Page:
Daisy Dalrymple, a well-bred, earnest, and deeply inquisitive journalist in the 1930s, has discovered yet another mystery. People in her sister's village have been getting cruel anonymous notes about their secret foibles*. People get increasingly tense, until at last, someone is killed. Daisy and her fiancee Alec, a Scotland Yard Inspector, investigate.
I liked this book a bit better than the last few in the Dalrymple series. All the suspects are interesting, and Dunn is good at creating the cosy yet claustrophobic atmosphere of a small English town. The problem is that these books are too short for much character development or plot. I am tired of mysteries that are solved, not through clues or people skills or anything, but purely through the wrong-doer confessing at the most convenient moment. Dissatisfying!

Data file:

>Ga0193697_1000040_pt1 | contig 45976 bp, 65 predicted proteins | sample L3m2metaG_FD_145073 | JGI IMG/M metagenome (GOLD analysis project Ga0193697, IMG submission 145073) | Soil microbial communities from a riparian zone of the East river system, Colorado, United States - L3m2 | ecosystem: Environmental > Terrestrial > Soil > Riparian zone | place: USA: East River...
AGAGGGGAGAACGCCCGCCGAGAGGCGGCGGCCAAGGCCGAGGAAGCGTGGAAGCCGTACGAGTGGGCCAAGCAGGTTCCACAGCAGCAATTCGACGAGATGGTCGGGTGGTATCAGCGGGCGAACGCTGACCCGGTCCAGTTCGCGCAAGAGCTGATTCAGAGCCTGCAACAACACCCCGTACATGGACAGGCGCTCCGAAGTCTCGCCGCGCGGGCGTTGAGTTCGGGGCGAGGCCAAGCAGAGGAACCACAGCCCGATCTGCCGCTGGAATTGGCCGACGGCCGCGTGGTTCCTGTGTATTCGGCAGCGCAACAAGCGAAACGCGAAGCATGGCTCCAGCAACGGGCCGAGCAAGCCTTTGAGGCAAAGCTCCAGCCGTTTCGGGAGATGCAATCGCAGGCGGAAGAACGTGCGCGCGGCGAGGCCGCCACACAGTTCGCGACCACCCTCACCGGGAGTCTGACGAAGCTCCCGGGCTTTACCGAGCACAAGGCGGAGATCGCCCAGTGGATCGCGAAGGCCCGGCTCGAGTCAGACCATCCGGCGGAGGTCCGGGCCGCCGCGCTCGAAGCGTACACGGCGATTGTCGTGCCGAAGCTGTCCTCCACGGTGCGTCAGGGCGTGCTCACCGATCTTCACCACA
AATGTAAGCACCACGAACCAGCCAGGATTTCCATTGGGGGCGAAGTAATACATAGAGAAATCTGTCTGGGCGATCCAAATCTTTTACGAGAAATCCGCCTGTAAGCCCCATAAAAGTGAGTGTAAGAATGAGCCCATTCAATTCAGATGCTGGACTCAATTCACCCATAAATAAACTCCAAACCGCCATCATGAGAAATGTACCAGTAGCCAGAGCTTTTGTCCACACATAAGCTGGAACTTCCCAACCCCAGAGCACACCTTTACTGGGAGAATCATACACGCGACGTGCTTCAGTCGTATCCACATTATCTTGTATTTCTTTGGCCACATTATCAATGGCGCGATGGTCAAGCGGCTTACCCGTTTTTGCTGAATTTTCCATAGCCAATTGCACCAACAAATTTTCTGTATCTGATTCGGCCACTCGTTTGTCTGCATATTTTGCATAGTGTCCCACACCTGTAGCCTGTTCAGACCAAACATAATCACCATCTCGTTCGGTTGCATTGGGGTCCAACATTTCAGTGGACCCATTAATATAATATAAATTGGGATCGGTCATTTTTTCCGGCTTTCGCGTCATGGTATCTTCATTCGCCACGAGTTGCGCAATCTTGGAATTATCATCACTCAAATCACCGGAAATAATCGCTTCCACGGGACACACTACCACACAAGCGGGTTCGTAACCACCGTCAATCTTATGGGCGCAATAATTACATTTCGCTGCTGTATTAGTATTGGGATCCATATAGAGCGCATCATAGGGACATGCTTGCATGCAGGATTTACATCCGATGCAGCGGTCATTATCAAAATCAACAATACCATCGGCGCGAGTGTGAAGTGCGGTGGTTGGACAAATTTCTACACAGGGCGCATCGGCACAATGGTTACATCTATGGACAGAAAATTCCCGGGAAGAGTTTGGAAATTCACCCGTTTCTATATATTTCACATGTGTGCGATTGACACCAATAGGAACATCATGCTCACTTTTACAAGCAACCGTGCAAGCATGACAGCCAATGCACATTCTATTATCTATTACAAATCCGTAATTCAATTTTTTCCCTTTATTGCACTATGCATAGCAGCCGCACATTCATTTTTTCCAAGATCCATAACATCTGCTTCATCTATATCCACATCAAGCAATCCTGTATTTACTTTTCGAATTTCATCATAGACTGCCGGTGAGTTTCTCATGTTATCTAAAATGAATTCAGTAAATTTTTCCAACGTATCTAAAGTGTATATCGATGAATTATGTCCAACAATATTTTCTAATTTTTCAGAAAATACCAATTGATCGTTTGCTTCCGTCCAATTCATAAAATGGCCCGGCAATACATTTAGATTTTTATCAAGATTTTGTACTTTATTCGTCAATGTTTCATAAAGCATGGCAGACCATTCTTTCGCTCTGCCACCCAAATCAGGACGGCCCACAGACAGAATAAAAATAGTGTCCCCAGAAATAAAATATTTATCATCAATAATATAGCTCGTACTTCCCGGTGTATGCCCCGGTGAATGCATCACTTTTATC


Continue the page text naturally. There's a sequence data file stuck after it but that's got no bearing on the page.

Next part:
*one of the notes accuses a man of abusing his wife. Horribly enough, it's clear that he really is physically hurting her, but nothing is done about it. It's never mentioned again. More time is spent investigating whether or not a shopkeeper overcharges for cheese (seriously). If Daisy is supposedly such a great people-watcher, why didn't she notice this? And if she's supposedly so very kind, why didn't she intervene? Did this section get edited out, or what?